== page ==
If you are a registered nurse who is ready to become an advanced practitioner, good news: there are excellent graduate nursing programs all over the country, with many offerings available online.
These can give you the grounding you seek in mental health nursing while giving you the qualifications to level up professionally, with a salary to match.
Graduate nursing leadership programs and certifications
There are numerous options for graduate nursing degree programs that are designed to be tailored to your needs. These include both online and in-person models that can be taken part-time or full-time, with the latter option typically taking between two and three years. Some RNs decide to pursue their MSN while continuing to work, and there are programs that accommodate this rigorous schedule.
Graduate nursing degrees can have a variety of concentrations, some of which may overlap from one school to the next but under different names. These can include mental health nursing and holistic care. Those interested in psychiatric nursing can also find specialized programs to help you build that advanced body of knowledge.
For more information about graduate nursing programs, take a look at our Guide to APRN Programs, which includes comprehensive information about schools all over the country. This includes information about concentrations offered, tuition costs, program durations, and more. For a breakdown by state, you can take a look at our List of Advanced Nursing Schools by State here.
Continuing education courses and workshops on mental health care
If you are interested in learning about mental health support services but don’t necessarily want to attend a full-blown graduate program, there are ways to enrich your practice that are far less time intensive. Many schools, nonprofit organizations, and even medical centers offer continuing education courses and workshops that can give you the building blocks of mental health nursing and holistic care. These will not necessarily give you the credentials to make you an authority on mental health needs, but they are an excellent choice for those interested in expanding their understanding of medicine.
Policy and Advocacy for Mental Health
Beyond their work on the ground in medical settings, registered nurses with a holistic healthcare orientation have the ability to act as advocates in the mental health field and the world at large. This is because they have the direct experience that can make them authorities on the myriad ways mental health treatment can improve patient outcomes.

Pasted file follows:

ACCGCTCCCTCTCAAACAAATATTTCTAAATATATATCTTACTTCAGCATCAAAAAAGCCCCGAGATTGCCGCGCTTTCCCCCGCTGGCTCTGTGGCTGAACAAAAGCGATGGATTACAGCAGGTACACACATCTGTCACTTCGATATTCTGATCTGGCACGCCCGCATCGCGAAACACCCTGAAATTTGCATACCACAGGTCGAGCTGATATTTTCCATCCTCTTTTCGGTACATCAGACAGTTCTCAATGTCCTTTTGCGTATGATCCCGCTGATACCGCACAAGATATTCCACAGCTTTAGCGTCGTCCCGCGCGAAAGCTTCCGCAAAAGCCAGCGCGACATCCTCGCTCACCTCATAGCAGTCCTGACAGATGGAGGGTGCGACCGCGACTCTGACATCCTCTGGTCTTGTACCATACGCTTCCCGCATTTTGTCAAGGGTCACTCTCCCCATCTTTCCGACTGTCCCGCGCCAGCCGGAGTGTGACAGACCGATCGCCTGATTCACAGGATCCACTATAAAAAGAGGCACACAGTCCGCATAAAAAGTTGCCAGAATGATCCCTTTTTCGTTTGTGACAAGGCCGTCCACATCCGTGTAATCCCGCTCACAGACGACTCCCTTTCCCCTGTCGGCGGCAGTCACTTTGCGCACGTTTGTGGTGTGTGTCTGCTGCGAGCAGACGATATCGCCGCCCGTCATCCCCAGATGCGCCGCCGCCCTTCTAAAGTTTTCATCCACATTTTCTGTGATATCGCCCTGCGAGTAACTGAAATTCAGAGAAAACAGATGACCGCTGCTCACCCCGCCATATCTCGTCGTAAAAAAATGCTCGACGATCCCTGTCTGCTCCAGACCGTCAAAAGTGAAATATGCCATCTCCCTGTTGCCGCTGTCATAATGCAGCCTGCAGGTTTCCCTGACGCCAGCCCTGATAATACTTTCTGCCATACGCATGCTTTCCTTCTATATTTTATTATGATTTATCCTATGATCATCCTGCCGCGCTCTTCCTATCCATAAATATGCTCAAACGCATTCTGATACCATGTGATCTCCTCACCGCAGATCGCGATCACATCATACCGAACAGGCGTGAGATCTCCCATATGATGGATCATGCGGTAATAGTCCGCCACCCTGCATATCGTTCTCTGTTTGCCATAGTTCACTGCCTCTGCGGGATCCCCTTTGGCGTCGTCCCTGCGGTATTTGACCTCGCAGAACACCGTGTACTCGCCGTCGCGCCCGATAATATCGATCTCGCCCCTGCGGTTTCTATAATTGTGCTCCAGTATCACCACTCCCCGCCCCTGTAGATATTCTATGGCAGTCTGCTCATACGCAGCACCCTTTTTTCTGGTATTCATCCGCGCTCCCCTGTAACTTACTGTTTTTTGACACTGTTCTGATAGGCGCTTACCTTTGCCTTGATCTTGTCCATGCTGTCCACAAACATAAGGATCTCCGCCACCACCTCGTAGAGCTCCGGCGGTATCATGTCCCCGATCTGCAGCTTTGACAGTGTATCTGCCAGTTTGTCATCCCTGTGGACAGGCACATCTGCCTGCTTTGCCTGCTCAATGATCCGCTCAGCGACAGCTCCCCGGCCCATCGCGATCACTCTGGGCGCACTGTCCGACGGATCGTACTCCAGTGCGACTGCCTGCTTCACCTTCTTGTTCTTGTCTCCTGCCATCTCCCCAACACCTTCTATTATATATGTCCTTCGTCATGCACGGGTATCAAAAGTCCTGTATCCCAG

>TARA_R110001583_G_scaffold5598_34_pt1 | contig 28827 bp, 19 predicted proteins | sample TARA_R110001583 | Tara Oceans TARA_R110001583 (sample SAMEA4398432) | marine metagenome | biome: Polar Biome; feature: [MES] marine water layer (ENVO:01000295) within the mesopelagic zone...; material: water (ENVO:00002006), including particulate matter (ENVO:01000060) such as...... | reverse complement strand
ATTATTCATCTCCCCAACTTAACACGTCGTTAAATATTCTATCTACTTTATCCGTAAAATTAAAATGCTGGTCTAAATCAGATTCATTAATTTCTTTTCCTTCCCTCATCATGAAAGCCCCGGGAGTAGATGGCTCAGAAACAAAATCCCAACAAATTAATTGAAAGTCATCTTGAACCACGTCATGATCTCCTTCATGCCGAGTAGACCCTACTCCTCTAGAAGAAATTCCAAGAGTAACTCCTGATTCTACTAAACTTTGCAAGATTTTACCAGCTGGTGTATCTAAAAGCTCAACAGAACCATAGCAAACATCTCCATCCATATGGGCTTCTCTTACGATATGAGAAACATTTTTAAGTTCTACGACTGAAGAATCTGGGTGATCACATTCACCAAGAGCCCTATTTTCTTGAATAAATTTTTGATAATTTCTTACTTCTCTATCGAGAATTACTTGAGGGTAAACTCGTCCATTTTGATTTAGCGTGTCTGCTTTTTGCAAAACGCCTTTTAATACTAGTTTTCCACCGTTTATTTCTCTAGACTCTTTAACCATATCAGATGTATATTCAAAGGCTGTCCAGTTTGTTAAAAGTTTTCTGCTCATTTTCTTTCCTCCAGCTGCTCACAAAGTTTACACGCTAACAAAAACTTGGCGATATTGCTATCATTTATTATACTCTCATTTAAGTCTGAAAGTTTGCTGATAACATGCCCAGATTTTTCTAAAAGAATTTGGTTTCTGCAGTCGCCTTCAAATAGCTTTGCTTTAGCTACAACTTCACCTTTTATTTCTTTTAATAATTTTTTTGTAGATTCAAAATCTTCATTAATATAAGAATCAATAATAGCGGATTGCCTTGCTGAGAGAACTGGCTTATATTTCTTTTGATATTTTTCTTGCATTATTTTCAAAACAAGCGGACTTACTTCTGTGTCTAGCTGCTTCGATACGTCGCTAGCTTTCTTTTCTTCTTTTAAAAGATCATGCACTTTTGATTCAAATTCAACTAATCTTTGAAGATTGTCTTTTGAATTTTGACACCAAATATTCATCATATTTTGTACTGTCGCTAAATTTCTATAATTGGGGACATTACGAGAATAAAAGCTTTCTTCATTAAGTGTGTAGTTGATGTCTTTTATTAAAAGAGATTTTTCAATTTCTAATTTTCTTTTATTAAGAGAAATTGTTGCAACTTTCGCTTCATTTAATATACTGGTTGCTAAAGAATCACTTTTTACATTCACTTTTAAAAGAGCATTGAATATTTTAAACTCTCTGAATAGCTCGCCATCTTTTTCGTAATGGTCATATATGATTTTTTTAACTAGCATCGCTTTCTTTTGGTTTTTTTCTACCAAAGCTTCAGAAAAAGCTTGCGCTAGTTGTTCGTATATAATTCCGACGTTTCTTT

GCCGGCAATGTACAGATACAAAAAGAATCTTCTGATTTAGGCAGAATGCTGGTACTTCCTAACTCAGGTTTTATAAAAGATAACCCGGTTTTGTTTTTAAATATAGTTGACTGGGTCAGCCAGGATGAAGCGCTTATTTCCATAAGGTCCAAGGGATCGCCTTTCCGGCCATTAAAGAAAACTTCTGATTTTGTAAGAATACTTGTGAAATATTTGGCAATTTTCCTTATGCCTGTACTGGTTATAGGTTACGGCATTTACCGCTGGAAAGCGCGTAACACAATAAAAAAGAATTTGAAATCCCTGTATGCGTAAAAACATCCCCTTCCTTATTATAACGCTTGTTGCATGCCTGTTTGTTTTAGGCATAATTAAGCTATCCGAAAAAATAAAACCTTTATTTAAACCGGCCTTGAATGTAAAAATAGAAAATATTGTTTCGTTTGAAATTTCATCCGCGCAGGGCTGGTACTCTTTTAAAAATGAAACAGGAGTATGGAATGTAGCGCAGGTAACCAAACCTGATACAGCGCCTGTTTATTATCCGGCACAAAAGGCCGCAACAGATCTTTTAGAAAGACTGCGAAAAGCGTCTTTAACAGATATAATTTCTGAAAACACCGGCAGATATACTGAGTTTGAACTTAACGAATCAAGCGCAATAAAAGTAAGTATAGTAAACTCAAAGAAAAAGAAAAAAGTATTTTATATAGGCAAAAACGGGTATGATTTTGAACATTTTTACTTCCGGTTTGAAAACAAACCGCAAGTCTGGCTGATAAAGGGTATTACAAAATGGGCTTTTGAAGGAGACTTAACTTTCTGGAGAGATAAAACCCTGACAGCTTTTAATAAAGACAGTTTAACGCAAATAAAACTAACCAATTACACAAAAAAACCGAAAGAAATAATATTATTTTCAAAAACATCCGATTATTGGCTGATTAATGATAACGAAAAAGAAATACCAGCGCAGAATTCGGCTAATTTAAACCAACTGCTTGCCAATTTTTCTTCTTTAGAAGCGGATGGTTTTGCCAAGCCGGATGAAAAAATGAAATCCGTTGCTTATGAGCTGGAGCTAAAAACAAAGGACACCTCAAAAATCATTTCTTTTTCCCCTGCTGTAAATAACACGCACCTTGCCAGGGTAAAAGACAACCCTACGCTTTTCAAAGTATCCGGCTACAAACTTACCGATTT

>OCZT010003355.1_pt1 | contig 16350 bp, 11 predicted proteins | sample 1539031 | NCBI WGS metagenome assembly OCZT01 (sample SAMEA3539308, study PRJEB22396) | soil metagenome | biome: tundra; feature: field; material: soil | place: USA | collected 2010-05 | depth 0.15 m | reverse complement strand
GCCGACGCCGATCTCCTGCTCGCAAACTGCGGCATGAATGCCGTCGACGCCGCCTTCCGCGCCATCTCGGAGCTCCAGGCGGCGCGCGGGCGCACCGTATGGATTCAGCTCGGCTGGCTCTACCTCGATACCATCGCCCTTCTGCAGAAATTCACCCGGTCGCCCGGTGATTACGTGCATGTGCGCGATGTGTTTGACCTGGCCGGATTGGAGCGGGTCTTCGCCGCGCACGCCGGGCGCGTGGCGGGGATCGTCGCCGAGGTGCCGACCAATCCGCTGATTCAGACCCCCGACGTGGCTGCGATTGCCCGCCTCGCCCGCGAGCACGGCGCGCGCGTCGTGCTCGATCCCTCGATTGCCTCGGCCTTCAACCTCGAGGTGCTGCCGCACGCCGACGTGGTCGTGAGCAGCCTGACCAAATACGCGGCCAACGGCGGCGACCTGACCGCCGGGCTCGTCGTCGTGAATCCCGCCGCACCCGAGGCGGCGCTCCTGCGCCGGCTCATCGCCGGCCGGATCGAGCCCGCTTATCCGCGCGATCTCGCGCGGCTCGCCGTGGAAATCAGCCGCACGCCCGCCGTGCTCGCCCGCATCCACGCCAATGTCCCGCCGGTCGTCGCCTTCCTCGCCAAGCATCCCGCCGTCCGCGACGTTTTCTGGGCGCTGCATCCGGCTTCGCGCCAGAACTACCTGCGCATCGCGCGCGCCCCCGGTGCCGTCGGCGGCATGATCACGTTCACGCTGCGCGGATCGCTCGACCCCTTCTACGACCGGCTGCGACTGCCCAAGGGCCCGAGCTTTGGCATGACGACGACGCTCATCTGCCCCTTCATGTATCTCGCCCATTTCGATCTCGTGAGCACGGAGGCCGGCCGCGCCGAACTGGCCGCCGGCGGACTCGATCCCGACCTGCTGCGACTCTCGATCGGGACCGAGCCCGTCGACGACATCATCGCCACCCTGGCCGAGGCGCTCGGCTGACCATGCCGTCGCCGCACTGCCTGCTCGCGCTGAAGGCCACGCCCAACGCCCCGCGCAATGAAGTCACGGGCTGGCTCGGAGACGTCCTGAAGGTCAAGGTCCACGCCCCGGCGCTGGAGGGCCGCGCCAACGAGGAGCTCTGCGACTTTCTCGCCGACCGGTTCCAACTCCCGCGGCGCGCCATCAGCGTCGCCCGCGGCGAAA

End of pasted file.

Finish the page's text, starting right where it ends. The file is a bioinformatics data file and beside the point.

Indeed, many who attend graduate nursing programs with holistic concentrations come to embrace the goal of contributing to broader changes in the way healthcare is administered. These advanced practitioner nurses are leaders in a movement that is taking off within the medical community, and their hard work is sure to usher in a new era of comprehensive healthcare for all.
Taking the next steps to getting a graduate nursing degree
If the above article has convinced you of the importance of holistic care in medicine, it’s time to take the next steps to become a nurse specializing in mental health. Graduate nursing programs are the next step for working registered nurses who would like to expand their practices and rise in the ranks of their healthcare institution.
If you would like to learn more about the specific career paths available for advanced practitioners with a mental health or holistic focus, take a look at our career guide here.
For general information about nursing degrees, visit our homepage here.
Do advanced practitioner registered nurses earn more than those without graduate degrees?
Generally speaking, yes. However, the Bureau of Labor Statistics does not specifically measure the wages of advanced practitioners, which means that there is no verifiable data to confirm this 100%. However, it is widely known that in hospitals, those with more advanced degrees are eligible for more skilled positions, which typically take larger salaries.
According to the BLS, registered nurses earn a median annual wage of $77,600 per year. Those in the top ten percent of earners – who are likely to be advanced practitioners – earn a median annual wage of $120,250.
Will I be eligible to become a therapist if I specialize in mental health nursing?
No. Counseling services and other forms of therapy typically require other graduate degrees, such as a Master’s in Social Work. However, you will be able to employ therapeutic skills with your nursing patients.